All posts by Ann

Librarian, Liaison for School of Public Affairs & Social Services and School of Advanced Manufacturing , Engineering & Applied Technology

Scribd is providing free access to popular Ebooks and periodicals

Scribd is a subscription ebook and audiobook service. For one month staring March 17th to April 17th, they are providing free access to their collections for any new customer. Access will end; you will not be automatically enrolled. We have tried this free service and recommend it. We were required to download a free app on our mobile phone to use the service.

Reading a ripping yarn is a great way to relax during these stressful times. You will find many of the same titles in the Scribd ebook collection as we have in our current Baker & Taylor print collection. The Scribd collection also includes the New York Times, Wall Street Journal, Financial Times, The Atlantic, and other titles useful for course work assignments. (We have access to these titles in our databases, with various embargo periods.)

Here is the link to sign up: https://www.scribd.com/readfree?utm_source=readfree

 

Pi à la Mode

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Every year on March Fourteenth people around the world celebrate the most famous mathematical constant: the ratio of the length of the circumference of a circle to its diameter. This is an irrational number, approximated to 3.14 (or 3.1415926) and represented by the Greek letter π. As a number, π is transcendental and real as well as irrational. Mathematician James Glaisher remarked of π that “a complete account of its calculation would almost amount to a history of mathematics.” (Quoted in: William Dunham, The Genius of Euler: Reflections on His Life and Work: On the History of Euler’s Constant (The Mathematical Association of America, 2007), p. 147.)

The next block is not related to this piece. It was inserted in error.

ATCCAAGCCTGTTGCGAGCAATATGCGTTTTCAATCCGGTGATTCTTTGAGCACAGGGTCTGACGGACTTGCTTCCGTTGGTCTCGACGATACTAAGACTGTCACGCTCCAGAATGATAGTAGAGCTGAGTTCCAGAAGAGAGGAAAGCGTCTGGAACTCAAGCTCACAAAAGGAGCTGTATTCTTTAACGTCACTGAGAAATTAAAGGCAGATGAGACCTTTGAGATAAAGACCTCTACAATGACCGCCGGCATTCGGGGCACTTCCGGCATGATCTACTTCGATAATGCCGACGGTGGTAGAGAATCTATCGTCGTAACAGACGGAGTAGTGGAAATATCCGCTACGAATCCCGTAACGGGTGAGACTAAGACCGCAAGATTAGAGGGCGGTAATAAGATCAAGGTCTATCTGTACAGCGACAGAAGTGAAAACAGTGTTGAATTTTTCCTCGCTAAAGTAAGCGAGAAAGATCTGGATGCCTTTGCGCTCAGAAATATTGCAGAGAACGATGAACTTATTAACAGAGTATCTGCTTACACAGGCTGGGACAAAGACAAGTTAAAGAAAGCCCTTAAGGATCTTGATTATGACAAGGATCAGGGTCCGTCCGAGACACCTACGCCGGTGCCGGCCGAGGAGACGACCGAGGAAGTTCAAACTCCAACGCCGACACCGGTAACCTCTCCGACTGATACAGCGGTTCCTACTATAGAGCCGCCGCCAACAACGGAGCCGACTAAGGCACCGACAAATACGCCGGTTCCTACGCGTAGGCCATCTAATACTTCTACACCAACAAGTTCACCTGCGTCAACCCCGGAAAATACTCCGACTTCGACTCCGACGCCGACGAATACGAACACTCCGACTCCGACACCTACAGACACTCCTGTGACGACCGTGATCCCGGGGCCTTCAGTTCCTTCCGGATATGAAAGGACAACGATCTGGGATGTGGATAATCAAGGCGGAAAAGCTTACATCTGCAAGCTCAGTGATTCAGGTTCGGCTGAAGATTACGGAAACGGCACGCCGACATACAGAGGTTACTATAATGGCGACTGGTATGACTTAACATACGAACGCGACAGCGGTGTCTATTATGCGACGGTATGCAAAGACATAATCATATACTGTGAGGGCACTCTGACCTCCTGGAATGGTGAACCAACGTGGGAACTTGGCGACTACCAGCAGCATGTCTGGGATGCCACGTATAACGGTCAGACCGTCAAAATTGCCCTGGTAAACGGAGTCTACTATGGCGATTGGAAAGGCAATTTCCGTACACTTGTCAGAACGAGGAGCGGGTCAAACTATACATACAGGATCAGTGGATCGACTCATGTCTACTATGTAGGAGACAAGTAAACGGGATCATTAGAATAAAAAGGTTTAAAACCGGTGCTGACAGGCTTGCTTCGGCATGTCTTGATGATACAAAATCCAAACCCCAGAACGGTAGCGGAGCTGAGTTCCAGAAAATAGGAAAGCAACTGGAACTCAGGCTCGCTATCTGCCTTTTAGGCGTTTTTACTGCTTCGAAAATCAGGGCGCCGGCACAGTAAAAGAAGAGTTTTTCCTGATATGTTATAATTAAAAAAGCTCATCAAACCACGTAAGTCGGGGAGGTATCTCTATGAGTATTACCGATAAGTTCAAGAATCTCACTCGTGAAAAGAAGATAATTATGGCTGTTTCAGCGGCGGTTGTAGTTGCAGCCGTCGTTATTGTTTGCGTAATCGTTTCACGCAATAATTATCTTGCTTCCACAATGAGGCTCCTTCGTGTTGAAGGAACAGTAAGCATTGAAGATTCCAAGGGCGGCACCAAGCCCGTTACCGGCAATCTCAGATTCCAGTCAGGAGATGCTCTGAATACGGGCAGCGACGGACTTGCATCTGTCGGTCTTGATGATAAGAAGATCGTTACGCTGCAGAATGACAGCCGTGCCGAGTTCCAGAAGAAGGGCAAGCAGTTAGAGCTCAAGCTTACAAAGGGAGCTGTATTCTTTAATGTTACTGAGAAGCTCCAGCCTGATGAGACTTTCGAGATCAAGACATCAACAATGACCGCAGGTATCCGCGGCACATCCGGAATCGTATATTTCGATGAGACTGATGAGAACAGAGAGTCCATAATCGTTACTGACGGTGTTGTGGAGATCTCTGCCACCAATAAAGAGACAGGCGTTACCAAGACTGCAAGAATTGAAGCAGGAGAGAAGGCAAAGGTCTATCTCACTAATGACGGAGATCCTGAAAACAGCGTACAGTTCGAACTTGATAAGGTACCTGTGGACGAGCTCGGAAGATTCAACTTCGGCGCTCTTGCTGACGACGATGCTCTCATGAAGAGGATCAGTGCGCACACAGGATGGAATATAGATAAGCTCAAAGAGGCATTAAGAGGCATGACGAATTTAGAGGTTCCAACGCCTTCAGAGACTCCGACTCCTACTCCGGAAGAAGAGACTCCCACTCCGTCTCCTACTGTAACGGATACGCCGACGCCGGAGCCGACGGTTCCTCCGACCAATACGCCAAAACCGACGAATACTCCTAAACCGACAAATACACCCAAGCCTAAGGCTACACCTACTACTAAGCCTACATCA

π has been calculated out to over a trillion decimal places, but we still do not know where it ends! Competitions to recite the known sequence of digits are held regularly around the world. (See pi-world-ranking-list.com for record-setting recitations.)

Mathematician Mark Kac noted that “pi, so intimately connected with circles, keeps cropping up in probability theory and statistics, the two disciplines which deal with randomness and luck.” (Mark Kac, Enigmas of Chance: An Autobiography: The Search for the Meaning of Independence (Harper & Row, 1985), p. 55.) We have an activity set up for you to experience this, based on Buffon’s Needle, the proof named after Georges-Louis LeClerc, Comte de Buffon, a scientist who enjoyed gambling.

The Greek letter π is pronounced like our English word “pie” – hence the puns, since pie is usually made in a circular pan, and, being a delicious pastry, may be difficult to divide fairly, as memorialized in the old English nursery rhyme: